RIO GRANDE — U.S. Senator for Ohio Sherrod Brown’s representatives spoke with residents from the Gallia and Meigs Counties Monday at the University of Rio Grande and the Rio Grande Community College to discuss the status of the southeast Ohio agriculture community and rural development.
Senior Appalachian Regional Representative Jeanne Wilson along with Legislative Aide Jonathan McCracken represented Brown’s Office. Gallia-Meigs Community Action Executive Director Tom Reed, Gallia Commissioner Harold Montgomery, area farmer and past Gallia commissioner Fred Deel, area farmer Ed Vollborn, the Ohio Farm Bureau’s Ashley Kasler, resident with ties to food banks Carole Roush and Meigs Soil and Water Conservation District’s Steve Jenkins were present for the discussion.
Over the roughly hour and a half morning discussion, concerns with internet access to rural communities, the changing nature of southeast Ohio’s agriculture, the future of young farmers, financing agriculture and more were discussed at the roundtable.
Brown sits on the Senate’s Committee on Agriculture, Nutrition and Forestry. McCracken referenced recent legislative issues being discussed in Congress geared towards agriculture in the form of a bill but said they maybe they were more appropriately referenced as efforts aimed at farm, food and rural development in general.
“It’s a huge bill that’s done about every five years,” said McCracken. “Right now, we are getting ready to take the bill to the ag committee, so what we do at these roundtables is try to figure out what’s been working in the bill and what hasn’t. How do we make the improvements to make sure the programs are better for people who actually use them.”
McCracken said among some of the senator’s focuses include making dairy programs and broadband programs more efficient.
Montgomery said he felt at times larger internet companies were less likely to take up getting the “last few miles” of connection to a residence due to a lack of profit generation in rural areas. Brown’s representatives noted they had seen a similar phenomena at times in other rural areas. Montgomery said he wondered if programs created similar to a model used by electrical co-ops might assist in supplying more access for residents. Brown’s representatives said an initiative in Delaware County was exploring a similar option. Wilson said information she had learned in 2007 that towers at the time raised in northwest Ohio could provide internet coverage for roughly 25 miles and the same tower in Appalachian Ohio would provide service to potentially four miles due to the nature of terrain and how it affected connectivity.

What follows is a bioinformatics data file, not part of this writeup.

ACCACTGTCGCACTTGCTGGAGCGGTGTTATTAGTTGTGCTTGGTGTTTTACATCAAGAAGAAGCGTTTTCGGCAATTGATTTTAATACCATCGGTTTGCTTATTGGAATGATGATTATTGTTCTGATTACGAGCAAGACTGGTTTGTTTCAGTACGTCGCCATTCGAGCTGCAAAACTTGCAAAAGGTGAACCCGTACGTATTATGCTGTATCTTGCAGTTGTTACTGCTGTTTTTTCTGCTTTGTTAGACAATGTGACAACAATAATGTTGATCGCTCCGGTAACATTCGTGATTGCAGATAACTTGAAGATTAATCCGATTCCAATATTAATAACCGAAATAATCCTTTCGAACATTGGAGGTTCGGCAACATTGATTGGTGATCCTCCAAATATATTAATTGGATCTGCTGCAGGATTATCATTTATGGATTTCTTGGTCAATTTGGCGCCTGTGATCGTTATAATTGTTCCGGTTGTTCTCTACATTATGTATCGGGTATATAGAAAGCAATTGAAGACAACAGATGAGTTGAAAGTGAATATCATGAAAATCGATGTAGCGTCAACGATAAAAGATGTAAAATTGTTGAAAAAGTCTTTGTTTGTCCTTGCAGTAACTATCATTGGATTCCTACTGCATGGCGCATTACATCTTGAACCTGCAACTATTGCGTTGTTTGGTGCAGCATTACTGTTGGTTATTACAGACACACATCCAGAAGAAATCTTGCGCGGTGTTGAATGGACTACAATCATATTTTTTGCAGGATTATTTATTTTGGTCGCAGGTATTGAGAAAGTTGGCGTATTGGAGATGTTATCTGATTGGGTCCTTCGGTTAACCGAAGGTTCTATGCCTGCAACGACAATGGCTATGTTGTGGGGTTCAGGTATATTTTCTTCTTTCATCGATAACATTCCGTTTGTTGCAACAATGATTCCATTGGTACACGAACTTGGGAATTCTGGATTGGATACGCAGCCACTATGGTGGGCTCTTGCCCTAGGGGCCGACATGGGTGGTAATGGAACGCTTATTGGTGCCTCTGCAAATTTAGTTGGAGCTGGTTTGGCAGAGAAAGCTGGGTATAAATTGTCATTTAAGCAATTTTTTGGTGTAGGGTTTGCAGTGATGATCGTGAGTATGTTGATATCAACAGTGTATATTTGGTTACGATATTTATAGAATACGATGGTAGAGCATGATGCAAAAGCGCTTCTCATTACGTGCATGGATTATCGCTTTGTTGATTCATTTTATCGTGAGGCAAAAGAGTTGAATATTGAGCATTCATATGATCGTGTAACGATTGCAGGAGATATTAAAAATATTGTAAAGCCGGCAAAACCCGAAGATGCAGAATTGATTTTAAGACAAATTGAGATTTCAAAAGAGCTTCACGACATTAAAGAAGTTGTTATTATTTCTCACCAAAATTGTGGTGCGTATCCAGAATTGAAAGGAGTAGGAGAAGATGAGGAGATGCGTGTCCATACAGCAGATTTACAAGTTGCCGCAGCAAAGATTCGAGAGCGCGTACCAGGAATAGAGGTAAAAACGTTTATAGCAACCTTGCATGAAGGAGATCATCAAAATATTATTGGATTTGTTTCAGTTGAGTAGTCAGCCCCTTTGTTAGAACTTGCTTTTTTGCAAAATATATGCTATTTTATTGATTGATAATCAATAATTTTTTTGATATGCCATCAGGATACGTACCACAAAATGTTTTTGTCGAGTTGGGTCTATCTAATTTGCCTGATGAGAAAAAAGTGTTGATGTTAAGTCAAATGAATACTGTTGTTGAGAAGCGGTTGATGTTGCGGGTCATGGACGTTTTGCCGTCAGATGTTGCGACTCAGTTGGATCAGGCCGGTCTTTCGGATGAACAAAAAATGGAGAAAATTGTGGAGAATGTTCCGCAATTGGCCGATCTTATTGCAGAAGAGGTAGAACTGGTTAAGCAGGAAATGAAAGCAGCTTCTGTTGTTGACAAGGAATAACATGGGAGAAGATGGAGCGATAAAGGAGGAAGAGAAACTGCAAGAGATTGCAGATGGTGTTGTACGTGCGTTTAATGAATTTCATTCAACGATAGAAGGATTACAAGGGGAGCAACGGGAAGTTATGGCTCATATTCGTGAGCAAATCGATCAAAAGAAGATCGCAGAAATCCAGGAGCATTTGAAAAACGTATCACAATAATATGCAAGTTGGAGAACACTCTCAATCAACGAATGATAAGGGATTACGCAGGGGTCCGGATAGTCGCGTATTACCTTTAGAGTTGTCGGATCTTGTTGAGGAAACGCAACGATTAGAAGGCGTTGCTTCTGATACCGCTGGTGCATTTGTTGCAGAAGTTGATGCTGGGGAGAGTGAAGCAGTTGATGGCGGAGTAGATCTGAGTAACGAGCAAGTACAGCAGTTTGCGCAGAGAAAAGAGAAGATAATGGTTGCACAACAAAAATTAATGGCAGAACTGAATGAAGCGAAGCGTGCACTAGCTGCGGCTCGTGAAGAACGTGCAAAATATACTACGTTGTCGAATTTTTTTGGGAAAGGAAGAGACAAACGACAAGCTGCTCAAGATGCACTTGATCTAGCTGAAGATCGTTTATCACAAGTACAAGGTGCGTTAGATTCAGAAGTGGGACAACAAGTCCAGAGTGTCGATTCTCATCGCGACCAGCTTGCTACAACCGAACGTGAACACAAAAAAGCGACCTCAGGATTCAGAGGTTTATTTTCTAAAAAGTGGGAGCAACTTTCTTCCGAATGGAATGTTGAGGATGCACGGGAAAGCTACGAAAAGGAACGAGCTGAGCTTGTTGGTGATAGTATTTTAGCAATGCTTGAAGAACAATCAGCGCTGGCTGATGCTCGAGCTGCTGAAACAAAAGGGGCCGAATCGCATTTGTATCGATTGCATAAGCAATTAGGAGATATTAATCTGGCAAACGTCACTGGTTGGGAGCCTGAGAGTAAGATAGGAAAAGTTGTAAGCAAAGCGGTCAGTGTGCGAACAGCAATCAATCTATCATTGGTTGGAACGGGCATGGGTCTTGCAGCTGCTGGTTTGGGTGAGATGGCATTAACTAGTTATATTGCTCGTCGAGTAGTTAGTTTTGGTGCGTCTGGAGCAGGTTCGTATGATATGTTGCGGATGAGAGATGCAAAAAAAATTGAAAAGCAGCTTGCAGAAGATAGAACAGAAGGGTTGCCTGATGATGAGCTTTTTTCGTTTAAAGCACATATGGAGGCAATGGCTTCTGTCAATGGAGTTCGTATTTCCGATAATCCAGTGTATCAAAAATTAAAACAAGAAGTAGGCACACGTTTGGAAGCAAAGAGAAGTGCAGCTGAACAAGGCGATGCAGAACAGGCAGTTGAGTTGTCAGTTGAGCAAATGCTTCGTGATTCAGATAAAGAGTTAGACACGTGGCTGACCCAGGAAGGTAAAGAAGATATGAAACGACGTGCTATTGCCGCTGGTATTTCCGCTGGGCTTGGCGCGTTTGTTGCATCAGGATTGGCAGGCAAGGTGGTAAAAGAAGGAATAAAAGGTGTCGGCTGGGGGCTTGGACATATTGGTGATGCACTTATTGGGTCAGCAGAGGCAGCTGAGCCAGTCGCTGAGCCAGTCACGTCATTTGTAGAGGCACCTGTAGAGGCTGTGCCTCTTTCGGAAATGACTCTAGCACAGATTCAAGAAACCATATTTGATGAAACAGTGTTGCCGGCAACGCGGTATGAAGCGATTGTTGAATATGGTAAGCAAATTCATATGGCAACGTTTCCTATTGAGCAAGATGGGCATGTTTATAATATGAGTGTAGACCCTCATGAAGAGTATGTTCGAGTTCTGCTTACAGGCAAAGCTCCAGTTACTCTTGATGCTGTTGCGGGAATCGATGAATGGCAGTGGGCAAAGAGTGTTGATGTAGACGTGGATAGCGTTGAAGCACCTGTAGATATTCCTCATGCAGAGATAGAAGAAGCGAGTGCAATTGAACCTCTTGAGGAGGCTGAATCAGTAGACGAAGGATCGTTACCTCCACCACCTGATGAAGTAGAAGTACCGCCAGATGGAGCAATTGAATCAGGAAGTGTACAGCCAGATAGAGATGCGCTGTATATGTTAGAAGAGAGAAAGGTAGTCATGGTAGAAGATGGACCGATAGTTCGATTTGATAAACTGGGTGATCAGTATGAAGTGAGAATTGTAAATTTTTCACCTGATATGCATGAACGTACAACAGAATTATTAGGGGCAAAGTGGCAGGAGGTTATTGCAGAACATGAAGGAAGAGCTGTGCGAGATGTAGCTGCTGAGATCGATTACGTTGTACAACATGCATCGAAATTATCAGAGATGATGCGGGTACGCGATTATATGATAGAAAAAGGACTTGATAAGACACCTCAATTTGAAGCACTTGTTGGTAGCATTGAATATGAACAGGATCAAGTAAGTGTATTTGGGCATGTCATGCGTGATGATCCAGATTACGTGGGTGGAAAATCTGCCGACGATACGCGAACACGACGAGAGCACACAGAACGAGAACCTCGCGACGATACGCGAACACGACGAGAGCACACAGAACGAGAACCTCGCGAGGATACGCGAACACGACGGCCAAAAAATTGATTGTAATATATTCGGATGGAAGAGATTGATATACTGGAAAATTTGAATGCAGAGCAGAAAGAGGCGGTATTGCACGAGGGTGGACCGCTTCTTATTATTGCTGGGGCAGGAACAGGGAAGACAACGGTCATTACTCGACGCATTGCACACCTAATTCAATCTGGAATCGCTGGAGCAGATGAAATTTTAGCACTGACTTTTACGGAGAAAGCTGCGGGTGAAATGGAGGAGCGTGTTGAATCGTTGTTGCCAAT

Deel said he would like to see the a farm bill assist young farmers more and help in expanding operations. He felt youth were having a harder time creating or maintaining farms in the area as the nature of farms in the area had changed. Gallia’s primary agriculture businesses, he claimed, were diary and tobacco focused several years ago. That has since switched to grain, soy, corn and especially beef, according to Vollborn.
“I agree with Fred (Deel) on the young farmer thing. I think those people my age are too late to save,” joked Vollborn.
“If it is a food security act, which typically it is called (in reference to the agriculture legislation discussed), we really need to focus on helping these young people get started. I’m not sure a loan is always the answer to it,” said Vollborn. “So many of the cost-share programs are attached to, I don’t want to be negative about it, but environmental issues that have very low profitability. So, unless we can make young farmers profitable all these other issues are moot. If they’re not in business, why worry about the run-off from their farm?”
McCracken said there seemed to be no magic bullet when considering how to address agriculture concerns but that the senator’s office was looking at a variety of options.
Dean Wright can be reached at 740-446-2342, ext. 2103.